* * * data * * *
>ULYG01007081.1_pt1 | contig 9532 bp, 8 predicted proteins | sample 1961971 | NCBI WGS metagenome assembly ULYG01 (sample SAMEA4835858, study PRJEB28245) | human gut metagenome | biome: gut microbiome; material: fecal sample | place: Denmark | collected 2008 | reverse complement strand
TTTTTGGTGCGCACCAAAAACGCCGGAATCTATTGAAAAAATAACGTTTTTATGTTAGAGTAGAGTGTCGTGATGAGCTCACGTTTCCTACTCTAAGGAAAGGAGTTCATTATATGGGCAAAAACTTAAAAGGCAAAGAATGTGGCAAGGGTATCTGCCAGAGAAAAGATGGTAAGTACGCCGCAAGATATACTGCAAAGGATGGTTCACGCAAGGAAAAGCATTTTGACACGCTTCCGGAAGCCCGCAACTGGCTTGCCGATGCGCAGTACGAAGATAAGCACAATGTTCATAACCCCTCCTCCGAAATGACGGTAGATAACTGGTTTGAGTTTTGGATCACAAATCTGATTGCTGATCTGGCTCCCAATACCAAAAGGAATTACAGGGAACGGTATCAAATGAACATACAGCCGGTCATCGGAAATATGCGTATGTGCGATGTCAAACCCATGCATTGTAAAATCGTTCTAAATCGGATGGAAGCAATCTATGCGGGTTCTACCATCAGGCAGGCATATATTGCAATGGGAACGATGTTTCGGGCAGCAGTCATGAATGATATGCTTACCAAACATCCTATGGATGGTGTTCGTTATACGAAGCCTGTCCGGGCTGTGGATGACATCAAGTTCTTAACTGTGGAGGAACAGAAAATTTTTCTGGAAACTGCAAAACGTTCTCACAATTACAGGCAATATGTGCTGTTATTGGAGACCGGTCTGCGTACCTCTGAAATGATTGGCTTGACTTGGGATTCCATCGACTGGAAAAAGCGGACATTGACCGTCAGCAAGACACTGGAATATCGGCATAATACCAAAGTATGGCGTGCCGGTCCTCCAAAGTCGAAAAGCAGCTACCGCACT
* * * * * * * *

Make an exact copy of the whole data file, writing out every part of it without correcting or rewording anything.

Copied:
>ULYG01007081.1_pt1 | contig 9532 bp, 8 predicted proteins | sample 1961971 | NCBI WGS metagenome assembly ULYG01 (sample SAMEA4835858, study PRJEB28245) | human gut metagenome | biome: gut microbiome; material: fecal sample | place: Denmark | collected 2008 | reverse complement strand
TTTTTGGTGCGCACCAAAAACGCCGGAATCTATTGAAAAAATAACGTTTTTATGTTAGAGTAGAGTGTCGTGATGAGCTCACGTTTCCTACTCTAAGGAAAGGAGTTCATTATATGGGCAAAAACTTAAAAGGCAAAGAATGTGGCAAGGGTATCTGCCAGAGAAAAGATGGTAAGTACGCCGCAAGATATACTGCAAAGGATGGTTCACGCAAGGAAAAGCATTTTGACACGCTTCCGGAAGCCCGCAACTGGCTTGCCGATGCGCAGTACGAAGATAAGCACAATGTTCATAACCCCTCCTCCGAAATGACGGTAGATAACTGGTTTGAGTTTTGGATCACAAATCTGATTGCTGATCTGGCTCCCAATACCAAAAGGAATTACAGGGAACGGTATCAAATGAACATACAGCCGGTCATCGGAAATATGCGTATGTGCGATGTCAAACCCATGCATTGTAAAATCGTTCTAAATCGGATGGAAGCAATCTATGCGGGTTCTACCATCAGGCAGGCATATATTGCAATGGGAACGATGTTTCGGGCAGCAGTCATGAATGATATGCTTACCAAACATCCTATGGATGGTGTTCGTTATACGAAGCCTGTCCGGGCTGTGGATGACATCAAGTTCTTAACTGTGGAGGAACAGAAAATTTTTCTGGAAACTGCAAAACGTTCTCACAATTACAGGCAATATGTGCTGTTATTGGAGACCGGTCTGCGTACCTCTGAAATGATTGGCTTGACTTGGGATTCCATCGACTGGAAAAAGCGGACATTGACCGTCAGCAAGACACTGGAATATCGGCATAATACCAAAGTATGGCGTGCCGGTCCTCCAAAGTCGAAAAGCAGCTACCGCACT